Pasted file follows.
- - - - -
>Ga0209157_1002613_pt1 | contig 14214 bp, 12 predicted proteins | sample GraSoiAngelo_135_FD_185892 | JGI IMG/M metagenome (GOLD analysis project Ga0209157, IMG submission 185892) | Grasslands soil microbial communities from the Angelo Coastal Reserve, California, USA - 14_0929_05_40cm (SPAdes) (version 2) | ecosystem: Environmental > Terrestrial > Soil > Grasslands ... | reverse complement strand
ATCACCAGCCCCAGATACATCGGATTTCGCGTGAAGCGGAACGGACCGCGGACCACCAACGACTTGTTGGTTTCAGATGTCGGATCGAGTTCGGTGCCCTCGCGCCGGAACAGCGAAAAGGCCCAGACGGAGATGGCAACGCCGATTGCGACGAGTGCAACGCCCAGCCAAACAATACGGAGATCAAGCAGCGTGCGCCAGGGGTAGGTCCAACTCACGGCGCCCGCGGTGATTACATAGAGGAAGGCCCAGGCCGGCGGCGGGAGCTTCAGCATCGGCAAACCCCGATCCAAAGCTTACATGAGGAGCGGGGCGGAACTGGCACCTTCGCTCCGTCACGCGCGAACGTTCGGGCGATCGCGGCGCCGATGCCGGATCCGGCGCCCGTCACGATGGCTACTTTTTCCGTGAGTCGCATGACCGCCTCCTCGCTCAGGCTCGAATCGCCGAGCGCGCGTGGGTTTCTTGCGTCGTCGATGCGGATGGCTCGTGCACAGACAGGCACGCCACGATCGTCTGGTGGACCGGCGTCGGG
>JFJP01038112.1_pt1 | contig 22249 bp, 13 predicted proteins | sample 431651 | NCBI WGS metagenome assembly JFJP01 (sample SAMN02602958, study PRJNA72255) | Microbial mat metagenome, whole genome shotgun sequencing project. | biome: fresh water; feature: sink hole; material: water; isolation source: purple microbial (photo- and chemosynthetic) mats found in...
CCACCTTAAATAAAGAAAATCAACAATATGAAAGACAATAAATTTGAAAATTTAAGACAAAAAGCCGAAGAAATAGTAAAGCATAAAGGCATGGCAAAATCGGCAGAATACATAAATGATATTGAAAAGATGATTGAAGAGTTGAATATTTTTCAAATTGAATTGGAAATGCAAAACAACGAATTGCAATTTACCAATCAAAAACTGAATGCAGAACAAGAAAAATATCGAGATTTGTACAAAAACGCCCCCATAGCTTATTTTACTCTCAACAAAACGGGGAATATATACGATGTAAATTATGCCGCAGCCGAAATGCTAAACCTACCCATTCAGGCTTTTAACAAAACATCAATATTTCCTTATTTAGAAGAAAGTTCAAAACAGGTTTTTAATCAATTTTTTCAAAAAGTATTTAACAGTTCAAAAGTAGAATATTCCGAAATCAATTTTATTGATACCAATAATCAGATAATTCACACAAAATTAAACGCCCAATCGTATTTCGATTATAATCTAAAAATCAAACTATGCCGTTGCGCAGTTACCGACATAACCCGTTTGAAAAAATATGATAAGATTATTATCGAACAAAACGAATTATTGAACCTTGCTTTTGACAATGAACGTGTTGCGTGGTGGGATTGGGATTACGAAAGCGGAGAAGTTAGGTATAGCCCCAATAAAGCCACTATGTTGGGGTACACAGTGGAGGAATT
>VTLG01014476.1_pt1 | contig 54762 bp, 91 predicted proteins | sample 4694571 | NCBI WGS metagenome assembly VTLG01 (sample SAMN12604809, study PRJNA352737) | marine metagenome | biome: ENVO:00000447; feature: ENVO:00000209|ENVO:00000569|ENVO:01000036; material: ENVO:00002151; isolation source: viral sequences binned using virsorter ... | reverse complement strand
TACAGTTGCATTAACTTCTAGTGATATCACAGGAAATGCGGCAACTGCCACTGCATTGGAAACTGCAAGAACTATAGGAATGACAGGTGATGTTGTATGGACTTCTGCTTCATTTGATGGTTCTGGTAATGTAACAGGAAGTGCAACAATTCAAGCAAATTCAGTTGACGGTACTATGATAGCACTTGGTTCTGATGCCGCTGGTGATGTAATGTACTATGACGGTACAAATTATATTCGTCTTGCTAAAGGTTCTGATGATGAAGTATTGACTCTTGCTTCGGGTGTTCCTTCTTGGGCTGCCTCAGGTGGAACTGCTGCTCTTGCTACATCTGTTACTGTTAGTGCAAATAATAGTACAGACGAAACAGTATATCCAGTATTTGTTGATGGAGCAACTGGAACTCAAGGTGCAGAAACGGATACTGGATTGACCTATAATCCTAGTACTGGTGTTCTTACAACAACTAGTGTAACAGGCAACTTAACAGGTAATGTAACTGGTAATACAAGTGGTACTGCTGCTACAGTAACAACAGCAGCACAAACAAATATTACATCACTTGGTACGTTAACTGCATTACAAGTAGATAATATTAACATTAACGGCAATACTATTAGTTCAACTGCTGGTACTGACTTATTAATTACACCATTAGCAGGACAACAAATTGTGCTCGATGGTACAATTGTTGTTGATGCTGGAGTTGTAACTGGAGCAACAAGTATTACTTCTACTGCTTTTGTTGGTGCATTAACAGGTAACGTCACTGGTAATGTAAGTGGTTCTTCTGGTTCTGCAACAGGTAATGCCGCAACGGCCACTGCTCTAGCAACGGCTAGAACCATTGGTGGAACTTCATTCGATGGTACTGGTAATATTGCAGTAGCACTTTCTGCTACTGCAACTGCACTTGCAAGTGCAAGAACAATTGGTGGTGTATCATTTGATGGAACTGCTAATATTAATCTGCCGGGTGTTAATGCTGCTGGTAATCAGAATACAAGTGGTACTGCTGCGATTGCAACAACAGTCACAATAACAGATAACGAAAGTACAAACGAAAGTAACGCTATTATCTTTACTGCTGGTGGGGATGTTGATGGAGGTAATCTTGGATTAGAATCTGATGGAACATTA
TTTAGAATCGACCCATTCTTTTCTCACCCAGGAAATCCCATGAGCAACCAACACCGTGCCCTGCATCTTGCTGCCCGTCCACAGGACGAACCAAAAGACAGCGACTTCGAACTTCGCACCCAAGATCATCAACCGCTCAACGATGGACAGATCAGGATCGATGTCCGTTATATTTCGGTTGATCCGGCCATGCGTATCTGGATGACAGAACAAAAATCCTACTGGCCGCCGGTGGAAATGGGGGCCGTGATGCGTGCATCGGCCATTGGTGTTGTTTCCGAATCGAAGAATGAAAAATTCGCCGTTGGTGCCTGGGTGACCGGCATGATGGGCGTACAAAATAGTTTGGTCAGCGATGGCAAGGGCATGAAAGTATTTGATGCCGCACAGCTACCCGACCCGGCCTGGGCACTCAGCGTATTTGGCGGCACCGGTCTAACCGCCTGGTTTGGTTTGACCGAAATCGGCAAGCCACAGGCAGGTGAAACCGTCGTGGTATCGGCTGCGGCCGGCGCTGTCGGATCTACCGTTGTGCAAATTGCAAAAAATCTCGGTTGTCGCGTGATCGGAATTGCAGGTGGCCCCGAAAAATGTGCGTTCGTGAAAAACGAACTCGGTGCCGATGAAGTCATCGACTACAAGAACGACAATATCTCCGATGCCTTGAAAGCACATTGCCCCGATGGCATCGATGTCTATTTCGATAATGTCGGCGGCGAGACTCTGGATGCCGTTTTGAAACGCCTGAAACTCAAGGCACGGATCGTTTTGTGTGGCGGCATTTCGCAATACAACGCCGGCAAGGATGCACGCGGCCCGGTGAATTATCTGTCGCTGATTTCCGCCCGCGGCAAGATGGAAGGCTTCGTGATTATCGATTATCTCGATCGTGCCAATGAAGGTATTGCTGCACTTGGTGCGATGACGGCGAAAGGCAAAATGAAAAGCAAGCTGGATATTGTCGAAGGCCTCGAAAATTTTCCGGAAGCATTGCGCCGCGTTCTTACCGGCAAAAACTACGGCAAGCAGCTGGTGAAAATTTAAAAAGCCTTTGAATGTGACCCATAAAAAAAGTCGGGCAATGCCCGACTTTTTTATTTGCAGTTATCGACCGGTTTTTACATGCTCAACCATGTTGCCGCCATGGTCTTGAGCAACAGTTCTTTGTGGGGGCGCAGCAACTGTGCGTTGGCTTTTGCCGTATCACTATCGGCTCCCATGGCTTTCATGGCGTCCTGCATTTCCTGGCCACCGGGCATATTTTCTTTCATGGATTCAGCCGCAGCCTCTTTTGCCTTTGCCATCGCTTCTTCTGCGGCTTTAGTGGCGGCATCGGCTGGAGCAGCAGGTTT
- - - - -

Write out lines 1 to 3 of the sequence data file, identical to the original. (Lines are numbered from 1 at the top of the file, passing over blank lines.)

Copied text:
>Ga0209157_1002613_pt1 | contig 14214 bp, 12 predicted proteins | sample GraSoiAngelo_135_FD_185892 | JGI IMG/M metagenome (GOLD analysis project Ga0209157, IMG submission 185892) | Grasslands soil microbial communities from the Angelo Coastal Reserve, California, USA - 14_0929_05_40cm (SPAdes) (version 2) | ecosystem: Environmental > Terrestrial > Soil > Grasslands ... | reverse complement strand
ATCACCAGCCCCAGATACATCGGATTTCGCGTGAAGCGGAACGGACCGCGGACCACCAACGACTTGTTGGTTTCAGATGTCGGATCGAGTTCGGTGCCCTCGCGCCGGAACAGCGAAAAGGCCCAGACGGAGATGGCAACGCCGATTGCGACGAGTGCAACGCCCAGCCAAACAATACGGAGATCAAGCAGCGTGCGCCAGGGGTAGGTCCAACTCACGGCGCCCGCGGTGATTACATAGAGGAAGGCCCAGGCCGGCGGCGGGAGCTTCAGCATCGGCAAACCCCGATCCAAAGCTTACATGAGGAGCGGGGCGGAACTGGCACCTTCGCTCCGTCACGCGCGAACGTTCGGGCGATCGCGGCGCCGATGCCGGATCCGGCGCCCGTCACGATGGCTACTTTTTCCGTGAGTCGCATGACCGCCTCCTCGCTCAGGCTCGAATCGCCGAGCGCGCGTGGGTTTCTTGCGTCGTCGATGCGGATGGCTCGTGCACAGACAGGCACGCCACGATCGTCTGGTGGACCGGCGTCGGG
>JFJP01038112.1_pt1 | contig 22249 bp, 13 predicted proteins | sample 431651 | NCBI WGS metagenome assembly JFJP01 (sample SAMN02602958, study PRJNA72255) | Microbial mat metagenome, whole genome shotgun sequencing project. | biome: fresh water; feature: sink hole; material: water; isolation source: purple microbial (photo- and chemosynthetic) mats found in...